Children nationwide are at risk as long as a single child remains infected, the United Nations agency for children,UNICEF, has said.

The Philippines has faced a challenge recently in convincing parents to vaccinate children after it scrapped a dengue immunisation programme using Sanofi’s Dengvaxia in late 2017,following its linkage to child deaths.

More than 800,000 children received the vaccine. The records of 119 dead children are being examined to determine if Dengvaxia was to blame, a panel of medical experts said in March.

The inquiry continues and Sanofi has repeatedly said its vaccine is safe.

A vaccine campaign started in August in the historic heart of Manila will be expanded to cover more than 5 million children and go nationwide next year, Health Secretary Francisco Duque said in a speech on Friday.

Egypt appoint former Al Ahly coach El-Badry as head coach
20 September 2019, 5:20 PM

Egypt have appointed former Al Ahly player and coach Hossam El-Badry as manager to replace sacked Mexican Javier Aguirre, the country’s FA announced on its website.

Aguirre was dismissed in July after The Pharaohs’ shock home elimination in the last 16 of the Africa Cup of Nations.

The 59-year-old former Egypt defender has completed three stints as head coach of Cairo-based Al Ahly, starting in 2009 and most recently from 2016-18. He has also coached clubs in Sudan and Libya.

He will be the first Egyptian to coach the national team since Shawky Gharib in 2014. Argentine Hector Cuper preceded Aguirre.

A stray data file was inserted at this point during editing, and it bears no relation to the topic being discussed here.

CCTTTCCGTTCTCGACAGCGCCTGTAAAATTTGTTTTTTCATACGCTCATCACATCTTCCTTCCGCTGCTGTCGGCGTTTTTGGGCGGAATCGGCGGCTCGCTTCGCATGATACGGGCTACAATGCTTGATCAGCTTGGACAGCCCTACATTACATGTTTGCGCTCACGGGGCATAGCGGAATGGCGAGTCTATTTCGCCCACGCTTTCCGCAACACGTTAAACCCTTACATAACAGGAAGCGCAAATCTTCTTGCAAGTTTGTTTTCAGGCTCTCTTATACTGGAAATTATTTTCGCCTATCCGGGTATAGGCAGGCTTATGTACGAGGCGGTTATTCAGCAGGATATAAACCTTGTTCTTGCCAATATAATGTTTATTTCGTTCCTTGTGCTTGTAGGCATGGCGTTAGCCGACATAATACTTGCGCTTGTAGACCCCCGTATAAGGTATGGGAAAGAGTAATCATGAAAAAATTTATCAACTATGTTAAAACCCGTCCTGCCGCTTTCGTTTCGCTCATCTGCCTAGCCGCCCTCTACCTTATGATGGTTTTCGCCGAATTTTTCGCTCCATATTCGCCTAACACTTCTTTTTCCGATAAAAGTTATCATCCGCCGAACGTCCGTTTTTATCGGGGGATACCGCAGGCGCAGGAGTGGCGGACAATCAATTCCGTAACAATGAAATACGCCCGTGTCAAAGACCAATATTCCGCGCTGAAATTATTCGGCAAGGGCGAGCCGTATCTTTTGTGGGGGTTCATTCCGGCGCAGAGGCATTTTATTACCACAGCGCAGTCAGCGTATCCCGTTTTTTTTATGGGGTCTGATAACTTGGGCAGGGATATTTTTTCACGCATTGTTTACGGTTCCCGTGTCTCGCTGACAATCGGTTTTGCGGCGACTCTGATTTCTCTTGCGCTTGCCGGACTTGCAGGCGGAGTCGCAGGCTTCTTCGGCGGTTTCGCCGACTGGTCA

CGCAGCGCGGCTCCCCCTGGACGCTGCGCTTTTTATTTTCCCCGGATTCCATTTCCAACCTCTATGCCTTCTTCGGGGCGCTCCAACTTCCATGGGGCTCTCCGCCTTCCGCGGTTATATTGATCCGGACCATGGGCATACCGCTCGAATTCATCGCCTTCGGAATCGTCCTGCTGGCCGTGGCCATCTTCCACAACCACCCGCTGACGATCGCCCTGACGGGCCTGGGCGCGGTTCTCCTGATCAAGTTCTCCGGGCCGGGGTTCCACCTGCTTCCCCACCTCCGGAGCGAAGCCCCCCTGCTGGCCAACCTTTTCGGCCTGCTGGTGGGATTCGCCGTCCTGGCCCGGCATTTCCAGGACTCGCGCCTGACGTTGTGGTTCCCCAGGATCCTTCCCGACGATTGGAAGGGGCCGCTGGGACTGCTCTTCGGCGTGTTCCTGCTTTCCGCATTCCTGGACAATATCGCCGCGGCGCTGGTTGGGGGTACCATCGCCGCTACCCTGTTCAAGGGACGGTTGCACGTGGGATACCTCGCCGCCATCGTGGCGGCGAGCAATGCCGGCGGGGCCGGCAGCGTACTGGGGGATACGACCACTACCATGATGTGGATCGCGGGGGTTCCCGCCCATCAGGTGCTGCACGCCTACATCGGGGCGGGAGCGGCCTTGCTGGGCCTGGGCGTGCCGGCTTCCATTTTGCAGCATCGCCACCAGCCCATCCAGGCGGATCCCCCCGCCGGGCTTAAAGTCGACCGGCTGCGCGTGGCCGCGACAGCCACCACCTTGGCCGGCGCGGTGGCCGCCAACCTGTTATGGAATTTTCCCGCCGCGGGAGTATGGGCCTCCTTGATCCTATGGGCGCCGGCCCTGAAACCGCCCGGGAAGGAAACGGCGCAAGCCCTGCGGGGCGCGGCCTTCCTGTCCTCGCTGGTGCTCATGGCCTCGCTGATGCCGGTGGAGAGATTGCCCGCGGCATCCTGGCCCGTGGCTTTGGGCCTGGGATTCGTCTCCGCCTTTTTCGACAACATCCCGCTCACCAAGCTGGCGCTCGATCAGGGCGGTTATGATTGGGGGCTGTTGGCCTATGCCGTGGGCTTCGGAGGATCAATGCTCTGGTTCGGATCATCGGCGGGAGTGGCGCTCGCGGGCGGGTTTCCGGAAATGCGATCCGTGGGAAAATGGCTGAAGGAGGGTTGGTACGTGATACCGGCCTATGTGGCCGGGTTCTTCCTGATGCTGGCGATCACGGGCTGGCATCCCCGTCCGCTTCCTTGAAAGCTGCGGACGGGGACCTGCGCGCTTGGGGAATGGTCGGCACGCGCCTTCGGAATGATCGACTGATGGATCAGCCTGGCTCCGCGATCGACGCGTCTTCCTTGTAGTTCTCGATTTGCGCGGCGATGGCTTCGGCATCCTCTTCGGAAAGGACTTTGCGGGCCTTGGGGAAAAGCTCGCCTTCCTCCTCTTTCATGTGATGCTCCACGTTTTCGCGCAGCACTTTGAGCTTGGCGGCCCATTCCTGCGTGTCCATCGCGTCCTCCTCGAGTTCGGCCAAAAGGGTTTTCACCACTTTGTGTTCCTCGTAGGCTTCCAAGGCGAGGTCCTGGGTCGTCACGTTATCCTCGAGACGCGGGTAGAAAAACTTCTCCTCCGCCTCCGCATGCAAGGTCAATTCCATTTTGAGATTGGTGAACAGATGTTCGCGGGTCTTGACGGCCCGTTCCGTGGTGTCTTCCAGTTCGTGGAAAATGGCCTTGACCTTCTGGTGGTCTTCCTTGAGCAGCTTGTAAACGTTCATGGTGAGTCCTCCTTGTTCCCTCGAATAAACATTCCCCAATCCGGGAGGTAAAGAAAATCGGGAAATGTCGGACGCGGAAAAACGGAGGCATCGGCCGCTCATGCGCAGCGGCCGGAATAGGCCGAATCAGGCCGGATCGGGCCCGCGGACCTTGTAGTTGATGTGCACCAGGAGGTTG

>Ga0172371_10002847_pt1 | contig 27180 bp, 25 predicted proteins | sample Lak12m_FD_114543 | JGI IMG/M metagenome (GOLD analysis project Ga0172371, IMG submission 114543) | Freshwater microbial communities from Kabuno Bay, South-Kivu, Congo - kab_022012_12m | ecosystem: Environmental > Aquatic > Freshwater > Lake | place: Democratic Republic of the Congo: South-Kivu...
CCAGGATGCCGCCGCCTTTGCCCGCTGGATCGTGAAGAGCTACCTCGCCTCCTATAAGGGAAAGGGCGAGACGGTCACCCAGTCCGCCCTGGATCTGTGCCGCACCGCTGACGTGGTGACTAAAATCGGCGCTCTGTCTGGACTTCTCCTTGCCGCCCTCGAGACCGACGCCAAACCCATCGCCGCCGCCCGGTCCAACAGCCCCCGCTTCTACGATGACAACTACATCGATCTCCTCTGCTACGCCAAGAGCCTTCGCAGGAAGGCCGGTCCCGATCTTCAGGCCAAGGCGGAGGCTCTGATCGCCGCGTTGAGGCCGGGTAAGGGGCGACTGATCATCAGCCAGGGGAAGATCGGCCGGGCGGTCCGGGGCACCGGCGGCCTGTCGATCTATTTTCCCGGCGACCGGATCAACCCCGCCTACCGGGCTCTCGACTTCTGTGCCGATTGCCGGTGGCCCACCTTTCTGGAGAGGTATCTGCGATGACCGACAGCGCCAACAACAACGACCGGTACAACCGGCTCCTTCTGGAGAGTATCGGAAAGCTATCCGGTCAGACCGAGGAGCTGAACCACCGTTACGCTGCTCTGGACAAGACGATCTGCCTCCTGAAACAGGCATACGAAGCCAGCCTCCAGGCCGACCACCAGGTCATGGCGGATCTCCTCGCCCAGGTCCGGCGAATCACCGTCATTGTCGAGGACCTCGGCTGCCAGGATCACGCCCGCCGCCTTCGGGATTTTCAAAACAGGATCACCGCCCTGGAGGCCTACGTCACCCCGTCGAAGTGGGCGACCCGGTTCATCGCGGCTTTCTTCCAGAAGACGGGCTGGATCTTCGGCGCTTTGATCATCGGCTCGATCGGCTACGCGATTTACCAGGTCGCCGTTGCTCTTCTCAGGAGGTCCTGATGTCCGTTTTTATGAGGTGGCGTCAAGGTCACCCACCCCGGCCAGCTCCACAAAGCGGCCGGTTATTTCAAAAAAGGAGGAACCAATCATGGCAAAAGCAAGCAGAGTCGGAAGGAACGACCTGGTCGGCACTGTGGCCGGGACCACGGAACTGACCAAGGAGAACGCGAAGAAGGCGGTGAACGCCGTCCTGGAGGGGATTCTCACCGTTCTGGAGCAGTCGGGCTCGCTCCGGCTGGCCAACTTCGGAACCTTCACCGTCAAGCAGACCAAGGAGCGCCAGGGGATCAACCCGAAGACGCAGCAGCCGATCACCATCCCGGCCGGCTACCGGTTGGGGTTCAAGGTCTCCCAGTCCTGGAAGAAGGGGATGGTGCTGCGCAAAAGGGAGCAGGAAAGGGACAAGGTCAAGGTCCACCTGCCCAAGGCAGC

Jittery Japan open World Cup with scrappy win over Russia
20 September 2019, 4:55 PM

Winger Kotaro Matsushima scored a hat-trick as Japan overcame a severe case of opening-night nerves to give the host nation a winning start to the Rugby World Cup with a 30-10 victory over a spirited Russia side on Friday.

After an opening ceremony featuring a dazzling laser light show and appearances by Japan’s Crown Prince Akishino and All Blacks great Richie McCaw, there were quickly a few fireworks on the pitch.

The Russians, laid on as sacrificial lambs for the opening party, stunned the noisy crowd of 48,745 into silence when they pounced on a Japanese error and scored the tournament’s first try through winger Kirill Golosnitskiy in the fourth minute.

Man of the Match Matsushima replied with Japan’s first try seven minutes later but it was not until he went over for his second just before the break that the error-prone home side took the lead at 12-7.

Flanker Pieter Labuschagne added another try after the break and 12 minutes from time Matsushima got his third to secure the bonus point that might be key to Japan’s hopes of advancing from Pool A, which also includes Ireland, Scotland and Samoa.

Russia, who only qualified when Romania and Spain were disqualified for using ineligible players, impressed with hard tackling and a willingness to take the game to their opponents.

The Bears also bullied Japan’s scrum on more than one occasion and troubled the hosts with their direct running, a tactic Japan’s other Pool A opponents Ireland, Scotland and Samoa will look to emulate but with greater efficiency.

The home side looked a different proposition when on the few occasions they managed to get the ball through hands out to the wings and South Africa-born Matsushima cashed in with the first World Cup hat-trick for a Japan player.

He could have had a fourth only for the TMO to adjudge that he had not grounded the ball properly but a further inflated scoreline would have been unfair on the Russians, who put their bodies on the line for the full 80 minutes.

Japan’s next game is against the number one ranked Irish in Fukuroi City on Sept 28, a match the hosts will be desperate to win if they wish to progress to the quarter-finals for the first time.

The Russians take on Samoa in Kumagaya on Sept 24.